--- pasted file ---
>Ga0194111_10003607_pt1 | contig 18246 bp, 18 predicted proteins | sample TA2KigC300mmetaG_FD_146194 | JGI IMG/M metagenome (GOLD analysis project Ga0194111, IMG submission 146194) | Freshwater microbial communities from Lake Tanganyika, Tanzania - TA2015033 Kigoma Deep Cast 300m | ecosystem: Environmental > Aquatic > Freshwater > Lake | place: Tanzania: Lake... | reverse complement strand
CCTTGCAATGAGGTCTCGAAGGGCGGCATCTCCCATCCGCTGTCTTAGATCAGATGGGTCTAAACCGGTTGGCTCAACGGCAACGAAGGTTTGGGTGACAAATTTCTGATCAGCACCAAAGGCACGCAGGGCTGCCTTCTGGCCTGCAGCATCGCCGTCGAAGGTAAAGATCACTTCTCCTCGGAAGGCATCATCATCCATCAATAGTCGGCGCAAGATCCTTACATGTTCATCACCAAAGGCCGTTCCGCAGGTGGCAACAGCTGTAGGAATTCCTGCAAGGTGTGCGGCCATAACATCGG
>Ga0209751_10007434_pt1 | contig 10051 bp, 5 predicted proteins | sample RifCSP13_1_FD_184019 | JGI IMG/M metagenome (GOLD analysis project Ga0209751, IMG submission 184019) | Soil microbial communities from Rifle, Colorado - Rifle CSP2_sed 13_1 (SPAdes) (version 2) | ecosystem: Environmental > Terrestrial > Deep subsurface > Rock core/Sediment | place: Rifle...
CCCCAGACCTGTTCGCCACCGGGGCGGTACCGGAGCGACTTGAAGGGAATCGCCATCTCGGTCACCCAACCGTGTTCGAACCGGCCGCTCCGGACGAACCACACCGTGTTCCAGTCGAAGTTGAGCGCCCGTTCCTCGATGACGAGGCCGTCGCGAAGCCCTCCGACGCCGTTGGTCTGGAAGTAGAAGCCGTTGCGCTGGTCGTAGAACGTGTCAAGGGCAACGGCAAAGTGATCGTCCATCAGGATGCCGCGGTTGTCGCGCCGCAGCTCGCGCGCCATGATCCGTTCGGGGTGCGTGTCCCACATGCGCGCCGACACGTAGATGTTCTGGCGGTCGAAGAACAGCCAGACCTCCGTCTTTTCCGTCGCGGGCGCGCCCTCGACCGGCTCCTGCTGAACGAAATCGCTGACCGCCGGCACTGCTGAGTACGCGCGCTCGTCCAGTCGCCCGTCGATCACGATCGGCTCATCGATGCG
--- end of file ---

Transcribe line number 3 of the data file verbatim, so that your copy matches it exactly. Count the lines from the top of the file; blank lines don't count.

>Ga0209751_10007434_pt1 | contig 10051 bp, 5 predicted proteins | sample RifCSP13_1_FD_184019 | JGI IMG/M metagenome (GOLD analysis project Ga0209751, IMG submission 184019) | Soil microbial communities from Rifle, Colorado - Rifle CSP2_sed 13_1 (SPAdes) (version 2) | ecosystem: Environmental > Terrestrial > Deep subsurface > Rock core/Sediment | place: Rifle...